Charlie Sheen talks 'Anger Management': 'I think it's going to be so rich'
"I just didn't want that to be my television legacy," Sheen told reporters at FOX's press tour party. "I wanted to do something that ended better, will end better. Nothing against those guys -- they know what they did, I know what I did, and we all moved on, so I'm happy about that."
Sheen is working with showrunner Bruce Helford ("The Drew Carey Show," "George Lopez") on the series, which will shoot 10 episodes to air later this year. If those episodes meet a certain ratings threshold, FX will pick up 90 more, and the show will also be sold into syndication.
Sheen said all the right things as about 40 reporters (including Zap2it) gathered around him, talking about having a stake in the show -- "it's nice to finally be in a situation where the people I'm working with are excited about my input" -- and praising his replacement on "Two and a Half Men," Ashton Kutcher.
"I think he's doing a great job," Sheen says. "It's a different show. I thought the moment of the urn [in the season premiere], with the smoke of my body and his reveal at the window, was one of the great TV moments of all time."
As for "Anger Management," Sheen and Helford say about the only thing it will have in common with the 2003 Adam Sandler-Jack Nicholson movie is its title. Sheen will play an anger management counselor who leads a couple of therapy groups (including one in a prison), is in therapy himself and tries to remain close with his ex-wife and teenage daughter.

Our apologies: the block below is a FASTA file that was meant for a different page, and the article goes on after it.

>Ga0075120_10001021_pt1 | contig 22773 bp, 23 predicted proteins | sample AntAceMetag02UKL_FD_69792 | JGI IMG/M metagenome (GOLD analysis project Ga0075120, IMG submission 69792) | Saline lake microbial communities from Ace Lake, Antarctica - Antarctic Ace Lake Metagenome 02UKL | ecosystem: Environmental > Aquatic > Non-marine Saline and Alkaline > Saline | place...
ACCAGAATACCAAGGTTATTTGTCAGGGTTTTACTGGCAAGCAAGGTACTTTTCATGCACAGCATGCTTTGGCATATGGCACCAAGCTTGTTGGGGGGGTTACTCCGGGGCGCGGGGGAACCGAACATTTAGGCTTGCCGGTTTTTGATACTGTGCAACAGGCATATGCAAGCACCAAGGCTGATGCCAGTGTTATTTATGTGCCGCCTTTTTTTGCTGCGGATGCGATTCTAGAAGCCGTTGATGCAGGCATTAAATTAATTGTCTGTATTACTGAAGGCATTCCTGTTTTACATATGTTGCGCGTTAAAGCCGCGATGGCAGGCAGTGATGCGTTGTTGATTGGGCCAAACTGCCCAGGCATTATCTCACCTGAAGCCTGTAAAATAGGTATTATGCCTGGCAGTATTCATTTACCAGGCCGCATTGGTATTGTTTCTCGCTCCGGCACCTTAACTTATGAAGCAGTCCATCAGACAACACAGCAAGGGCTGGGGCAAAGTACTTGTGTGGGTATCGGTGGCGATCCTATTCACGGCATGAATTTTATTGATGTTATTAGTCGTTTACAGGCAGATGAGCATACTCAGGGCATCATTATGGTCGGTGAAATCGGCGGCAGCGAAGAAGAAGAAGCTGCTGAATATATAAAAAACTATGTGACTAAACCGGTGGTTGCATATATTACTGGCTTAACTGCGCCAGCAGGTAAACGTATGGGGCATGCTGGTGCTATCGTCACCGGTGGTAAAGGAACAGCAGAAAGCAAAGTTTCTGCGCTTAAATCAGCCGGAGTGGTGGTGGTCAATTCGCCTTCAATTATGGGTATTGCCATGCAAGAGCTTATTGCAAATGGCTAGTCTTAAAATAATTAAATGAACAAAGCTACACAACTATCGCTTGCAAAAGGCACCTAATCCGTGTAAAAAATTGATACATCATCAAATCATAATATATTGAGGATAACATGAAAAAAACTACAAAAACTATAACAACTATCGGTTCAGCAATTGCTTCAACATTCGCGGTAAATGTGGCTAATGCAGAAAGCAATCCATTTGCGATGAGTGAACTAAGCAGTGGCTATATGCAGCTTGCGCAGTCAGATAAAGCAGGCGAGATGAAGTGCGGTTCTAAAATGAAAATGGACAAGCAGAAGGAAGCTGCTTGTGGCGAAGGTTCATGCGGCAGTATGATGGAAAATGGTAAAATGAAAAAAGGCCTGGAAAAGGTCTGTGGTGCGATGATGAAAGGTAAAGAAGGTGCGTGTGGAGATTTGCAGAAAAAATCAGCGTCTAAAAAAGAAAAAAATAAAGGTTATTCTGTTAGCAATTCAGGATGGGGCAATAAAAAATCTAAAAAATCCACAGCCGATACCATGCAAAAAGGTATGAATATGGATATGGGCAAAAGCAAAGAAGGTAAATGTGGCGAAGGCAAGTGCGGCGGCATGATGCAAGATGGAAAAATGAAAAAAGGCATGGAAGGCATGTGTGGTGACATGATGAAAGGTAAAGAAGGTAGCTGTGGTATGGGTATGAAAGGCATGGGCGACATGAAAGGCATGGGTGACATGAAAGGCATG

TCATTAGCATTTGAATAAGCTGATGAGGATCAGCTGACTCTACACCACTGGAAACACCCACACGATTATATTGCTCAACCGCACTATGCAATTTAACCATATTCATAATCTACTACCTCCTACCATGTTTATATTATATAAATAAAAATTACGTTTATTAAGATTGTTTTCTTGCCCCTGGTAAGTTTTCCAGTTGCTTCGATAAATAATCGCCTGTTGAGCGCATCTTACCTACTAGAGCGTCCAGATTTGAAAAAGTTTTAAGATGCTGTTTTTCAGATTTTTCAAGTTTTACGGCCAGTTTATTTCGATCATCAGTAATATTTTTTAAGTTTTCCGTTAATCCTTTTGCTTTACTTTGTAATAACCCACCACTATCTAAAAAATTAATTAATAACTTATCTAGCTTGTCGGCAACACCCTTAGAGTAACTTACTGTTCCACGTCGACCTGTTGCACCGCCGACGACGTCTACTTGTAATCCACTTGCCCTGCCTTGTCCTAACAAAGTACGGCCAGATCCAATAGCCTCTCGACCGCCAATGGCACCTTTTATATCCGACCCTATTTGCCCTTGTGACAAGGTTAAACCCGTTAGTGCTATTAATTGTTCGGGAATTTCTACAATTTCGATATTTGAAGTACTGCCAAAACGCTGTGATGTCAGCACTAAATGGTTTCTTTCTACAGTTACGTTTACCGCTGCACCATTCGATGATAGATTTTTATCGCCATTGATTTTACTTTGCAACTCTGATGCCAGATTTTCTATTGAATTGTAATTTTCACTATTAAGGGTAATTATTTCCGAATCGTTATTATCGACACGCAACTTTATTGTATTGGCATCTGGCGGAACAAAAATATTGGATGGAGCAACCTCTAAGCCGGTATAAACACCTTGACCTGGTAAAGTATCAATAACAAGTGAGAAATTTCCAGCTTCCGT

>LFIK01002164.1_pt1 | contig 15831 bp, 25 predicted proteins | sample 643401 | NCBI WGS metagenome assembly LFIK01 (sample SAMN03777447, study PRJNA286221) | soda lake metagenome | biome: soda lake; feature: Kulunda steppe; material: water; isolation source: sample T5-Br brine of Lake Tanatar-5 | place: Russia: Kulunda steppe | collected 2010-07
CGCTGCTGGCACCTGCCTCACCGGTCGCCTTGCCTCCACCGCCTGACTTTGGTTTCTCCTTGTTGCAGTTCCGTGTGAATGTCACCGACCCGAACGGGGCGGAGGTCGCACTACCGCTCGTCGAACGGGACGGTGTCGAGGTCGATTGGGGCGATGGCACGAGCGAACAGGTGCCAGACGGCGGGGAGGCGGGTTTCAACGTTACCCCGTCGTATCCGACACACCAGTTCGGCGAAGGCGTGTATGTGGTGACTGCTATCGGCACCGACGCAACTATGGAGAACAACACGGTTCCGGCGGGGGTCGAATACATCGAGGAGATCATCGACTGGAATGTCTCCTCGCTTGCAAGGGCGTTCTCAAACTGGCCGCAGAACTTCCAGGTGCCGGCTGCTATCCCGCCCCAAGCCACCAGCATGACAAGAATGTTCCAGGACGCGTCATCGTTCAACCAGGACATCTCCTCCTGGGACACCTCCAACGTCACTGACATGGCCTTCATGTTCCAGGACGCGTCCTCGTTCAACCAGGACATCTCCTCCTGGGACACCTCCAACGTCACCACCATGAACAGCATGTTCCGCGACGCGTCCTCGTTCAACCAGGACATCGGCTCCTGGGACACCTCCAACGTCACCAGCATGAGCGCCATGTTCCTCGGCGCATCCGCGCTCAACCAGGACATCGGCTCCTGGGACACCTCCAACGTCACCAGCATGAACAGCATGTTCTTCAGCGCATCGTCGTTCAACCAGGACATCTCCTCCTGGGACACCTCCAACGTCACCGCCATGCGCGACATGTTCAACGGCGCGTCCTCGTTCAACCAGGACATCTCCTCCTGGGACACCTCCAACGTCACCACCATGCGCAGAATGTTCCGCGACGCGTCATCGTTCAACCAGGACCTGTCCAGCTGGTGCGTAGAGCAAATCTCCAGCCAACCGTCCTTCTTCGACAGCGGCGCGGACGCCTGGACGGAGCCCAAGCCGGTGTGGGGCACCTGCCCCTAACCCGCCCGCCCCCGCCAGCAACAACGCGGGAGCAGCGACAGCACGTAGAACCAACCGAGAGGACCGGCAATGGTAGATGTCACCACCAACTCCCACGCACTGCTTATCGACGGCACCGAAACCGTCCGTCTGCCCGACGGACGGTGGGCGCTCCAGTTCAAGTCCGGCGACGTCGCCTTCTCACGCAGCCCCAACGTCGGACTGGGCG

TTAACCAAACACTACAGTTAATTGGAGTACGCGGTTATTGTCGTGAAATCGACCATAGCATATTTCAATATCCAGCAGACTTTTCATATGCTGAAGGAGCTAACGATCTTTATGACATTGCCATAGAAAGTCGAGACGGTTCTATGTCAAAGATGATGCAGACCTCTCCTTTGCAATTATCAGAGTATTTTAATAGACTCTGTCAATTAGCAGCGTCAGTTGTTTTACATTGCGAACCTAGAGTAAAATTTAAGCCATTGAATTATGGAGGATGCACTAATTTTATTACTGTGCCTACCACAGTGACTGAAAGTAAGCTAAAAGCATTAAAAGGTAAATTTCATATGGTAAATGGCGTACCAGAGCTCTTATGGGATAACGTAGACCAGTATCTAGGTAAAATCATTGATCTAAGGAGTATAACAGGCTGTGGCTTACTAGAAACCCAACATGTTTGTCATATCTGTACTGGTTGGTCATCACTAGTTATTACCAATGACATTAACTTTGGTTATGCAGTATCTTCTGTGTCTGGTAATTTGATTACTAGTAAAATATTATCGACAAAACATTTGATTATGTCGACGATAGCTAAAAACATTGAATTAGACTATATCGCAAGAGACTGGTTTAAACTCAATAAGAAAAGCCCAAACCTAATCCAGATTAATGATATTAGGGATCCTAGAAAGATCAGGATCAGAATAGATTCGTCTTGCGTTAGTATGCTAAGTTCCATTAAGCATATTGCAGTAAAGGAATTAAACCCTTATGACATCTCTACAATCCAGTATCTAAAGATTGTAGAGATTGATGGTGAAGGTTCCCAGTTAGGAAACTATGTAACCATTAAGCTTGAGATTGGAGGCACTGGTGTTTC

Helford cites "Roseanne" (where he was an executive producer for a season) and Norman Lear's shows as touchstones for the tone they want to take with "Anger Management," and he thinks airing on cable will let them take on more adult subject matter.
"When I did 'Roseanne,' I thought that's like the top of the game -- we were able to do really honest, gritty stuff, and the audience was really happy to see it," Helford says. "I don't think there's been any of that around for a long time. ... I think doing it on FX is going to give us the comfort to do it the way we want to do it, as opposed to the broadcast networks where they might be a little more uncomfortable with some of the areas we want to go into."
That's part of the appeal for Sheen too. "I just wanted to do a show and play a character that dealt with more mature themes, that dealt with stuff that actually exists in the real world," he says.
"... All great comedy comes out of conflict. And here you've got a guy who's really conflicted, but also is dealing with so many different people and colors and flavors, that I think it's going to be so rich. Everywhere you point the camera, you can't lose."